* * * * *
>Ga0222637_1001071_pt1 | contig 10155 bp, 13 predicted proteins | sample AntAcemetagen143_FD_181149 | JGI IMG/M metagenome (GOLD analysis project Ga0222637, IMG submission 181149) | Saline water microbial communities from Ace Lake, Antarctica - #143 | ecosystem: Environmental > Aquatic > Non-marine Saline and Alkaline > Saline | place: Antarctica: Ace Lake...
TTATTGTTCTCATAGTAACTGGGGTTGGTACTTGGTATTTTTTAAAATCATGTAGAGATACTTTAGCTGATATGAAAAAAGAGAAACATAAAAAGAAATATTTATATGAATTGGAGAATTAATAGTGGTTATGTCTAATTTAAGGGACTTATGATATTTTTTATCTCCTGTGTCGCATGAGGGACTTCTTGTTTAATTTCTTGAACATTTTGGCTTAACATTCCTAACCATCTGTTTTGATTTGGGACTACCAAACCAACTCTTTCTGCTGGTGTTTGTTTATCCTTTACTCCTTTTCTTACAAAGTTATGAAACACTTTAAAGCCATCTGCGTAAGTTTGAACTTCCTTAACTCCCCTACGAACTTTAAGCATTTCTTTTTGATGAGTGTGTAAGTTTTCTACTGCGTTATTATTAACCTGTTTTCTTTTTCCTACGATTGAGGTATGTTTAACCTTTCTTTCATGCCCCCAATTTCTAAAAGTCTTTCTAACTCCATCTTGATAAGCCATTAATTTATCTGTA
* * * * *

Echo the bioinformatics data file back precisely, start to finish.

>Ga0222637_1001071_pt1 | contig 10155 bp, 13 predicted proteins | sample AntAcemetagen143_FD_181149 | JGI IMG/M metagenome (GOLD analysis project Ga0222637, IMG submission 181149) | Saline water microbial communities from Ace Lake, Antarctica - #143 | ecosystem: Environmental > Aquatic > Non-marine Saline and Alkaline > Saline | place: Antarctica: Ace Lake...
TTATTGTTCTCATAGTAACTGGGGTTGGTACTTGGTATTTTTTAAAATCATGTAGAGATACTTTAGCTGATATGAAAAAAGAGAAACATAAAAAGAAATATTTATATGAATTGGAGAATTAATAGTGGTTATGTCTAATTTAAGGGACTTATGATATTTTTTATCTCCTGTGTCGCATGAGGGACTTCTTGTTTAATTTCTTGAACATTTTGGCTTAACATTCCTAACCATCTGTTTTGATTTGGGACTACCAAACCAACTCTTTCTGCTGGTGTTTGTTTATCCTTTACTCCTTTTCTTACAAAGTTATGAAACACTTTAAAGCCATCTGCGTAAGTTTGAACTTCCTTAACTCCCCTACGAACTTTAAGCATTTCTTTTTGATGAGTGTGTAAGTTTTCTACTGCGTTATTATTAACCTGTTTTCTTTTTCCTACGATTGAGGTATGTTTAACCTTTCTTTCATGCCCCCAATTTCTAAAAGTCTTTCTAACTCCATCTTGATAAGCCATTAATTTATCTGTA